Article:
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technical

[tek-ni-kuh l]
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adjective
  1. belonging or pertaining to an art, science, or the like: technical skill.
  2. peculiar to or characteristic of a particular art, science, profession, trade, etc.: technical details.
  3. using terminology or treating subject matter in a manner peculiar to a particular field, as a writer or a book: a technical report.
  4. skilled in or familiar in a practical way with a particular art, trade, etc., as a person.
  5. of, relating to, or showing technique.
  6. technically demanding or difficult: a technical violin sonata; a technical ski run.
  7. designed or used for technically demanding sports or other activities: technical apparel.
  8. pertaining to or connected with the mechanical or industrial arts and the applied sciences: a technical school.
  9. so considered from a point of view in accordance with a stringent interpretation of the rules: a military engagement ending in a technical defeat.
  10. concerned with or dwelling on technicalities: You're getting too technical for me.
  11. noting a market in which prices are determined largely by supply and demand and other such internal factors rather than by general business, economic, or psychological factors that influence market activity: technical weakness or strength.

Origin of technical

First recorded in 1610–20; technic + -al1
Related formstech·ni·cal·ly, adverbtech·ni·cal·ness, nounhy·per·tech·ni·cal, adjectivehy·per·tech·ni·cal·ly, adverbhy·per·tech·ni·cal·ness, nounnon·tech·ni·cal, adjectivenon·tech·ni·cal·ly, adverbnon·tech·ni·cal·ness, nouno·ver·tech·ni·cal, adjectiveo·ver·tech·ni·cal·ly, adverbpre·tech·ni·cal, adjectivepre·tech·ni·cal·ly, adverbqua·si-tech·ni·cal, adjectivequa·si-tech·ni·cal·ly, adverbun·tech·ni·cal, adjectiveun·tech·ni·cal·ly, adverb
Can be confusedtechnical technological
Dictionary.com Unabridged Based on the Random House Unabridged Dictionary, © Random House, Inc. 2018

Examples from the Web for technical

Contemporary Examples

Historical Examples

  • But this is abnormal and rather an affectation of technical skill.

    The Dramatic Values in Plautus

    Wilton Wallace Blancke

  • "Only technical ones for which I could have no possible use," said Linda.

    Her Father's Daughter

    Gene Stratton-Porter

  • Clearly their constancy to this metre was not the result of any technical deficiency.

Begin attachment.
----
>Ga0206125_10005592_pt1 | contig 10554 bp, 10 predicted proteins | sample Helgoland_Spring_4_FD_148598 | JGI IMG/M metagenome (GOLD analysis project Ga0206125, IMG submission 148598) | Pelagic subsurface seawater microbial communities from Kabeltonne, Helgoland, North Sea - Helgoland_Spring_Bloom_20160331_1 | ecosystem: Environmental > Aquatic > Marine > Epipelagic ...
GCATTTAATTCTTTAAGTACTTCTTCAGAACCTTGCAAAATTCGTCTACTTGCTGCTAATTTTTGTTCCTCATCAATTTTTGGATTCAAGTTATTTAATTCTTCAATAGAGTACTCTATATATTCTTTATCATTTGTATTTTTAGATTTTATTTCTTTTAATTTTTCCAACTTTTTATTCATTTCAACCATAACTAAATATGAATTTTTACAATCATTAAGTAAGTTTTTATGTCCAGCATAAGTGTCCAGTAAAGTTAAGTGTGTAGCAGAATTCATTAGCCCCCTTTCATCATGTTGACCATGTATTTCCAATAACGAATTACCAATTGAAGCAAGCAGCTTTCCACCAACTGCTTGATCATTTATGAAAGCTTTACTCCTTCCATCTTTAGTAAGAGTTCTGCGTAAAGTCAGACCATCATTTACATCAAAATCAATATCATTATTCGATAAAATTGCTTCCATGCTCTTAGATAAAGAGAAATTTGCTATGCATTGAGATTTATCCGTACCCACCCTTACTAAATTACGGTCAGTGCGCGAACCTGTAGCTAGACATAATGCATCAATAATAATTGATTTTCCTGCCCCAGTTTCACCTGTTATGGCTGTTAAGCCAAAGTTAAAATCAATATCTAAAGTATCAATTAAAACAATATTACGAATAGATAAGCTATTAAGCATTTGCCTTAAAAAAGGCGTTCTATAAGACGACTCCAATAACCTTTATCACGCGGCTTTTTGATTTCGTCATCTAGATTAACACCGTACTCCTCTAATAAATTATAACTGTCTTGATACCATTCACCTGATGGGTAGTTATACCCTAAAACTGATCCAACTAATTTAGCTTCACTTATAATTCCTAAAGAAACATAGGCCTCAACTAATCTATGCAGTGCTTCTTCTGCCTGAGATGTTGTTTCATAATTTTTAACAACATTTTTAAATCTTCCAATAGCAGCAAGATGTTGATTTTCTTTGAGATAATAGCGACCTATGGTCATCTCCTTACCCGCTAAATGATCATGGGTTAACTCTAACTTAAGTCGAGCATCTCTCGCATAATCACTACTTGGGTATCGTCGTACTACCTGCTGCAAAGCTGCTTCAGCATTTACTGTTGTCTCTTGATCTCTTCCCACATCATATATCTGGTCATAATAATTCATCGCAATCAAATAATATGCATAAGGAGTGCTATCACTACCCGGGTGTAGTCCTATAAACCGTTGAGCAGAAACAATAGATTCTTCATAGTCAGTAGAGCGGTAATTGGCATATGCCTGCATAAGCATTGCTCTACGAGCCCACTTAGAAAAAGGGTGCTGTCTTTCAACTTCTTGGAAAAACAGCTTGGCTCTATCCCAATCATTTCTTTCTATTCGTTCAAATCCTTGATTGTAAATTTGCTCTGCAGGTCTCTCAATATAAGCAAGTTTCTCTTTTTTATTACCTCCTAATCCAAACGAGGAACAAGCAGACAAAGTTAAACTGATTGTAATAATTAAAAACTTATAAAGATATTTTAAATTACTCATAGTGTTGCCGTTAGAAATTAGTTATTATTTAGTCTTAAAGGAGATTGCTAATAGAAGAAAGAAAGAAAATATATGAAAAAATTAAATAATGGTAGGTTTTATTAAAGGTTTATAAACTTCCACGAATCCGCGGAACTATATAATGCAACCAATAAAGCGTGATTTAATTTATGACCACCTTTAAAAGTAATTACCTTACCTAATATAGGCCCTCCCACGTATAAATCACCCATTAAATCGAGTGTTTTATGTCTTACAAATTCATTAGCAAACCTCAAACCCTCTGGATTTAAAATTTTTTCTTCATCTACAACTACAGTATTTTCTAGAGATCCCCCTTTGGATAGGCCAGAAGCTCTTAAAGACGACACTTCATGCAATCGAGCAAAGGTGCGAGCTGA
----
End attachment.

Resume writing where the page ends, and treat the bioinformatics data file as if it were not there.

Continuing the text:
The Lyric

    John Drinkwater

  • The most solemn of all realities have been degraded into the passwords of technical theology.

    Bunyan</p>

    James Anthony Froude

  • This power, however, is not given by any technical rules, but is the gift of genius.


British Dictionary definitions for technical

technical

adjective
  1. of, relating to, or specializing in industrial, practical, or mechanical arts and applied sciencesa technical institute
  2. skilled in practical and mechanical arts rather than theoretical or abstract thinking
  3. relating to or characteristic of a particular field of activitythe technical jargon of linguistics
  4. existing by virtue of a strict application of the rules or a strict interpretation of the wordinga technical loophole in the law; a technical victory
  5. of, derived from, or showing techniquetechnical brilliance
  6. (of a financial market) having prices determined by internal speculative or manipulative factors rather than by general or economic conditionsa technical rally
Derived Formstechnically, adverbtechnicalness, noun
Collins English Dictionary - Complete & Unabridged 2012 Digital Edition © William Collins Sons & Co. Ltd. 1979, 1986 © HarperCollins Publishers 1998, 2000, 2003, 2005, 2006, 2007, 2009, 2012

Word Origin and History for technical

adj.

1610s, "skilled in a particular art or subject," formed in English from Greek tekhnikos "of art," from tekhne "art, skill, craft" (see techno-). The sense narrowed to "having to do with the mechanical arts" (1727). Basketball technical foul (one which does not involve contact between opponents) is recorded from 1934. Boxing technical knock-out (one in which the loser is not knocked out) is recorded from 1921; abbreviation TKO is from 1940s.

Online Etymology Dictionary, © 2010 Douglas Harper

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